Britain's main equity index fell yesterday for a third day in a row as a further drop in the price of oil hit energy stocks.
The blue chip FTSE 100 index closed down by 0.5 per cent, or 29.43 points, at 6,500.04 points – its lowest closing level since early November.
Following the decline in crude prices – Brent fell to $65 a barrel yesterday – oil services group Petrofac led the fallers, down 3.37 per cent at 717p, while BG lost 2.94 per cent to 872.40p despite the £3bn sale of its Australian pipeline business.
Royal Dutch Shell B shares lost 2.6 per cent to 2,098.50p while BP dropped 1.56 per cent to 399.60p.
However, airlines benefited from the prospect of cheaper fuel costs, with British Airways and Iberia owner International Airlines Group up 0.55 per cent at 460.50p and easyJet 1.11 per cent better at 1,643p.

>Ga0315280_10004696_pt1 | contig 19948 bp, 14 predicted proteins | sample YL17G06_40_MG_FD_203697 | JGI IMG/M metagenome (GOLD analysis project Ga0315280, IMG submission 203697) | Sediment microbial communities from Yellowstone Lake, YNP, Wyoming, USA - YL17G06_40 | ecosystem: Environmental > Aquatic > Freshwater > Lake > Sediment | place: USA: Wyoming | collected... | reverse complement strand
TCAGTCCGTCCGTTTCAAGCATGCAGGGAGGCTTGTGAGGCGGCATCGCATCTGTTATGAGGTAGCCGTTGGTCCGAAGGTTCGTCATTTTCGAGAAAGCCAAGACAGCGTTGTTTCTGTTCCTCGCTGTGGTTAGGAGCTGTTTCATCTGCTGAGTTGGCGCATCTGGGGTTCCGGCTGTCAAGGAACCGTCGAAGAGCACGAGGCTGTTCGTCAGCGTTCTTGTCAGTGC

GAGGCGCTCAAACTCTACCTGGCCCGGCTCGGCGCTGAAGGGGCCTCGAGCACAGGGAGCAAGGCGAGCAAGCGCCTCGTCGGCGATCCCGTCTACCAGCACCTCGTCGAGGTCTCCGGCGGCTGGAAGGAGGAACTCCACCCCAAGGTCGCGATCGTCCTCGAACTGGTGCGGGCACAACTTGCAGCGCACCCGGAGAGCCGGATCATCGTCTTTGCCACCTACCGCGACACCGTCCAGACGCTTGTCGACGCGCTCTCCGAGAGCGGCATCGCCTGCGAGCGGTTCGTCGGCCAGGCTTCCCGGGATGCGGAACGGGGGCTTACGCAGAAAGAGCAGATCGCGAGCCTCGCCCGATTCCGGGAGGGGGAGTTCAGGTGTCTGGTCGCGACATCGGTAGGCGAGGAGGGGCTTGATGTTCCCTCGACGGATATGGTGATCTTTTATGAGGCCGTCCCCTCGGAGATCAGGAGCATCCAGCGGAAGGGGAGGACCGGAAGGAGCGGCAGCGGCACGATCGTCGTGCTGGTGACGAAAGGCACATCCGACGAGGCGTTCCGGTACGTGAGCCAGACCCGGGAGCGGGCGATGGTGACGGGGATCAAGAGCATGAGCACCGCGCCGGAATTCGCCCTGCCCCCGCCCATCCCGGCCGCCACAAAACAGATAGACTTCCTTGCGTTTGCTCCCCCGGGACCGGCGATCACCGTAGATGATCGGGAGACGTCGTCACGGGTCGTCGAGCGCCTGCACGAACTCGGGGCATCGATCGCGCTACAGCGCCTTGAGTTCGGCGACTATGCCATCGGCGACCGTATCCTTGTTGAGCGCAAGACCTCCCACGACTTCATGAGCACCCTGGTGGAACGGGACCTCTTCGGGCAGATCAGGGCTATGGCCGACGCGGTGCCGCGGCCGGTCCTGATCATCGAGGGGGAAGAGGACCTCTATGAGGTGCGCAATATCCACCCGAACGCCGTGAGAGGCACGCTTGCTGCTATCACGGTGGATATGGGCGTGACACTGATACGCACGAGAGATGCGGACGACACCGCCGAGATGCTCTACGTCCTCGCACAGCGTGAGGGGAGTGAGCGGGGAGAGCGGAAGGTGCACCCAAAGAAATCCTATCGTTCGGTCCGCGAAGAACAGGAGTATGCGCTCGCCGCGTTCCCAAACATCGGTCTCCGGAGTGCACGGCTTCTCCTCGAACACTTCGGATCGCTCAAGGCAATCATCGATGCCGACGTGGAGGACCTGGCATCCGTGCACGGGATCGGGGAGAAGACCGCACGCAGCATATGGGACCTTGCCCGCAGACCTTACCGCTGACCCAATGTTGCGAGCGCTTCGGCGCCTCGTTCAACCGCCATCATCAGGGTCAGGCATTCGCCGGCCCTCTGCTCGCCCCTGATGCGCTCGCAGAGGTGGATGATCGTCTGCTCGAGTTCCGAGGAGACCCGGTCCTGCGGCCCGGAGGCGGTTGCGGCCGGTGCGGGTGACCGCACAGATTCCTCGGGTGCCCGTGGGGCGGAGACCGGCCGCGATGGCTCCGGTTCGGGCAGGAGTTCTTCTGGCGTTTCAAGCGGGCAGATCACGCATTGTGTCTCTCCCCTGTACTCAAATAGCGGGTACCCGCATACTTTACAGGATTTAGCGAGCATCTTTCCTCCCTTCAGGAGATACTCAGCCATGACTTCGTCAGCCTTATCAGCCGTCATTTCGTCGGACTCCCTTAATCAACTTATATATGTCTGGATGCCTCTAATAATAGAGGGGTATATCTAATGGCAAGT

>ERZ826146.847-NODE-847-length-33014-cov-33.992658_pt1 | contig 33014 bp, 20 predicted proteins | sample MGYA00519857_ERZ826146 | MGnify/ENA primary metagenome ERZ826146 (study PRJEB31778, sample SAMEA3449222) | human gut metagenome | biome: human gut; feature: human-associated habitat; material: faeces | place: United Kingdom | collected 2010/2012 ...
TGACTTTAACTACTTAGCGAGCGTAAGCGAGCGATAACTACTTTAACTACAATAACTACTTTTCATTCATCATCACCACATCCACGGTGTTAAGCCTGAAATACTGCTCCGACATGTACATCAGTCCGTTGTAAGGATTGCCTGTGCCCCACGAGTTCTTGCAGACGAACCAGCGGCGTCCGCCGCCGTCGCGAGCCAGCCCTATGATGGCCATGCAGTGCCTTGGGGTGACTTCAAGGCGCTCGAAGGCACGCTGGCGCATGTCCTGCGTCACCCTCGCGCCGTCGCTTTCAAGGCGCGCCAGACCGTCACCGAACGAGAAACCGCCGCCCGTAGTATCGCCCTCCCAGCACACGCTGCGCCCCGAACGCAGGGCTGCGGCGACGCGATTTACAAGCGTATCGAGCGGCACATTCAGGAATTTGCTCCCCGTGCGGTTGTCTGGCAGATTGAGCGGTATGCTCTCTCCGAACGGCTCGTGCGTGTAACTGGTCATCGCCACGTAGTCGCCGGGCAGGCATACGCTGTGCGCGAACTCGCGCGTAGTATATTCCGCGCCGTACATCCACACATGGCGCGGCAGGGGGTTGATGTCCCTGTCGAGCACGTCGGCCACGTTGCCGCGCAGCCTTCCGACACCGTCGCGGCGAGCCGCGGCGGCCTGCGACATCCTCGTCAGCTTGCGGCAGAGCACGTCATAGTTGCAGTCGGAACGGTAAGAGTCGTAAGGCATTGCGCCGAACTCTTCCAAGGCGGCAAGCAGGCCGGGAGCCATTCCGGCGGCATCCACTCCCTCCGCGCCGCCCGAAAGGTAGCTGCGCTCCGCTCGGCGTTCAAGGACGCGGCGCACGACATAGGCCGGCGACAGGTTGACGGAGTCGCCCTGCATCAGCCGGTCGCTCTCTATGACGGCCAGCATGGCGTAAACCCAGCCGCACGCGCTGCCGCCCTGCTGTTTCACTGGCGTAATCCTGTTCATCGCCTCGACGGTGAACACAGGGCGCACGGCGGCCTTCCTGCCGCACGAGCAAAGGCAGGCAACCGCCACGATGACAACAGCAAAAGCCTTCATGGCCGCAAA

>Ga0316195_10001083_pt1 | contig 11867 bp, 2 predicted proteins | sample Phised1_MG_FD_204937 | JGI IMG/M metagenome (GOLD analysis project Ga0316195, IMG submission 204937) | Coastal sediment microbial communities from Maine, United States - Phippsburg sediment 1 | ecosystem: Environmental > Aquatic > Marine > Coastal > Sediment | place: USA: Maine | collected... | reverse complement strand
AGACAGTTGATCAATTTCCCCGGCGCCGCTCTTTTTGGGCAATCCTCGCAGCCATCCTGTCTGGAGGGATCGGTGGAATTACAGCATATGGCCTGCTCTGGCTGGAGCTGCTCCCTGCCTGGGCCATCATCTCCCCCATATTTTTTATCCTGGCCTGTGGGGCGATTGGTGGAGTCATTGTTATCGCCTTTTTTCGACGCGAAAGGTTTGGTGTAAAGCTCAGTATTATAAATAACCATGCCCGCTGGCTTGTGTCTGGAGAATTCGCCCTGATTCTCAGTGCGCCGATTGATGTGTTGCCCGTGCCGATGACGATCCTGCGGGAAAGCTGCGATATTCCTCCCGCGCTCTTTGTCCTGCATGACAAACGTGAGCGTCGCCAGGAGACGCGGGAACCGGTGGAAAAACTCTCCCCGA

Cruise company Carnival climbed 0.92 per cent to 2,744p as Numis raised its target price from 2,550p to 2,950p.
Positive results from equipment hire group Ashtead pushed its shares to the top of the FTSE 100, up 9.1 per cent at 1,175p.
Amid the mid-caps, retailer N Brown rose 7.06 per cent to 350.20p following a rebound in sales after a weak September due to unseasonable weather.
But Standard Chartered fell 1.09 per cent to 934p as US regulators extended monitoring of the bank, which was fined $667m for violating sanctions on Iran and other countries, by three years to 2017.
The bank announced it had set up a board committee responsible for financial crime compliance.
Carillion, the support services and construction group, closed down 1.21 per cent to 341.80p as it said it expected a slowdown in the award of UK government contracts ahead of next year’s general election.
It also effectively ruled out a renewed bid for rival Balfour Beatty, down 0.32 per cent at 189p.
Quindell, the troubled services group, crashed 28 per cent to 32.75p after news that former boss Robert Terry had sold some £8m worth of shares to take his stake down to just 2.99 per cent from 8.73 per cent.
JNF Capital trader Rick Jones said he would look to buy into the FTSE if it fell below 6,500 points, on optimism the index was poised for a year-end rally often seen in stock markets that would push it back up to 6,800 points.